However, sources say that, at the same time, city officials harshly criticized a letter sent by Dan Straughan, the executive director of the Homeless Alliance.

Those sources, who asked not to be identified for fear of reprisal, said City Manager Jim Couch’s office “blistered” Straughan because Straughan sent a letter to members of the city council, urging council members to vote against the anti-panhandling ordinance.

“Dan got his butt chewed pretty good,” the source said. “He was told because the Homeless Alliance got city money and because of that, they needed to shut up. But the city never said anything to the Neighborhood Alliance and they, too, are funded by public money. ”

A letter dated Sept. 9, shows that Straughn did, in fact, ask members of the city council to consider voting ‘no’ on the anti-panhandling ordinance.

But just one week later, Straughan abruptly apologized for the letter in an email, saying, “I regret the closing of that letter which urged you to vote a certain way on the ordinance.”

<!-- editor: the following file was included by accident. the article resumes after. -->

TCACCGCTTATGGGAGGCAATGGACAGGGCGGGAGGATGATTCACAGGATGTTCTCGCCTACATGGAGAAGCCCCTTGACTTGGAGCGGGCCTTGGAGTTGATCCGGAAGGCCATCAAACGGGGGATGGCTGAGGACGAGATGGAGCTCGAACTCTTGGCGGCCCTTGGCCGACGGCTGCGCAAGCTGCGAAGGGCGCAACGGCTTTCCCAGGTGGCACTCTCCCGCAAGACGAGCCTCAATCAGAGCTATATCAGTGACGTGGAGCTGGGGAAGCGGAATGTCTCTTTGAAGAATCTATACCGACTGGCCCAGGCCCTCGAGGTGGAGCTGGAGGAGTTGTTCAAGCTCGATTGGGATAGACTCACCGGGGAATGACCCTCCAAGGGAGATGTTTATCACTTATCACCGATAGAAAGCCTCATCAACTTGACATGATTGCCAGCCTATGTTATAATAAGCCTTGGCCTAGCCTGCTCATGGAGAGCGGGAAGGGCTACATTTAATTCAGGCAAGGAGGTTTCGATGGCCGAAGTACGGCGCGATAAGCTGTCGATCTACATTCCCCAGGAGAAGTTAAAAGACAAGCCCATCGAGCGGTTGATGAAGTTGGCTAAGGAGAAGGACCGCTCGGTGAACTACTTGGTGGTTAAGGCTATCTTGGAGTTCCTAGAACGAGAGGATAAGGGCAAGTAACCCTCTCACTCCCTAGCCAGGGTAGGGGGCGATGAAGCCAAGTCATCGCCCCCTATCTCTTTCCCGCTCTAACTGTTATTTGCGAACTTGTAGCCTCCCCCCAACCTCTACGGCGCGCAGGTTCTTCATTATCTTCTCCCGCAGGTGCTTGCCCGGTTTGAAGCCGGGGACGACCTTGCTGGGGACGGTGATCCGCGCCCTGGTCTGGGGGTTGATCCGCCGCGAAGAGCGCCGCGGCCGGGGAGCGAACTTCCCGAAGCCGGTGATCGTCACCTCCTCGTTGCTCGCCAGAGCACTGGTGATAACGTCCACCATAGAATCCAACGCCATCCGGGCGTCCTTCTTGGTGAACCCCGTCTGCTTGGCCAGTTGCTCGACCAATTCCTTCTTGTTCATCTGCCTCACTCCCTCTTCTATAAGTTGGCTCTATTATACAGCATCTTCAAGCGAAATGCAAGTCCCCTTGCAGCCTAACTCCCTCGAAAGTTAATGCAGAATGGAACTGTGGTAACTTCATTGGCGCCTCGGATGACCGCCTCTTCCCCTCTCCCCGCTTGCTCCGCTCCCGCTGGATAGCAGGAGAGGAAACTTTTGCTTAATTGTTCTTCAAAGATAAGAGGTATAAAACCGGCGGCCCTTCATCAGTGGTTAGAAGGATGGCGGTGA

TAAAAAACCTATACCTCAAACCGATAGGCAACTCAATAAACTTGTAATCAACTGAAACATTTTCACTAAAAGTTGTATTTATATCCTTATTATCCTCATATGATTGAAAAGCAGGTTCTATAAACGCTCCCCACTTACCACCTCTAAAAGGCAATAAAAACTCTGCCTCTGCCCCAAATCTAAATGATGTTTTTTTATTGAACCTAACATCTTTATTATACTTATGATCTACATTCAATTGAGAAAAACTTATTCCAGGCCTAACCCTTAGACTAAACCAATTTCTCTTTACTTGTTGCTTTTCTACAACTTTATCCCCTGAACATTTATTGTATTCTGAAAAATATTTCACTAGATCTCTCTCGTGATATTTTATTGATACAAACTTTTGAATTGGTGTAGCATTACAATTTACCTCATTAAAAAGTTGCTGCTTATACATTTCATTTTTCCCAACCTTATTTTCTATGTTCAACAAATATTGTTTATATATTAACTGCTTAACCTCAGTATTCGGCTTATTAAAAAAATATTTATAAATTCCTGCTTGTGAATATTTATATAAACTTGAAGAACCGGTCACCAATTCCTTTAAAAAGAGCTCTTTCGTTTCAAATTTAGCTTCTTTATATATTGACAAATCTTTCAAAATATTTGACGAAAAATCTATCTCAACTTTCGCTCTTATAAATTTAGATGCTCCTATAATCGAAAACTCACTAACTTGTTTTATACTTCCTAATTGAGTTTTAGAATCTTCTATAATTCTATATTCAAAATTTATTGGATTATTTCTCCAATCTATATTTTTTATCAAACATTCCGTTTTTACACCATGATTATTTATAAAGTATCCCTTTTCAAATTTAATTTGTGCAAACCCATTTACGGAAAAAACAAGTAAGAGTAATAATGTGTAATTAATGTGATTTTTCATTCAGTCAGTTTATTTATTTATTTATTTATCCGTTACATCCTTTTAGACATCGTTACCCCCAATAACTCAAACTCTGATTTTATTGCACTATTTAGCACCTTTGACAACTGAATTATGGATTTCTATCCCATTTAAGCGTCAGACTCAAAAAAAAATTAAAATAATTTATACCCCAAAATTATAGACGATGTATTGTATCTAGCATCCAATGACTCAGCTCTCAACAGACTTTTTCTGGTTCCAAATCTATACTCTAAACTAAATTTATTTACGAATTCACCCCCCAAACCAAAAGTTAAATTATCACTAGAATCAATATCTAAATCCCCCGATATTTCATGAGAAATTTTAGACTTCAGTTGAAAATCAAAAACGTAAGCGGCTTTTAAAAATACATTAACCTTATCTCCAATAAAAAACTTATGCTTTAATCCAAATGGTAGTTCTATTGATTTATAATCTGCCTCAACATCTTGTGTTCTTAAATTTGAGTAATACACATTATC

Straughan declined to comment. However, other sources say that the city manager’s office wanted to stop criticism of the anti-panhandling proposal and pushed Straughan to be quiet.

Kristy Yager, Oklahoma City’s municipal spokesperson, declined to comment, citing a pending federal lawsuit.

“Our attorney strongly advised me not to reply due to the ACLU’s lawsuit,” Yager wrote. “Sorry about that.”

Records obtained by the ACLU of Oklahoma show no evidence that the city took any action against the Neighborhood Alliance, even while its efforts became both more sustained and more expansive, reaching out not just to the City Council but directly to members of the public.

“The city manager’s office liked what the Neighborhood Alliance had to say,” the source said. “But they didn’t like what Dan said. That’s why they told him to shut up.”

Questions surface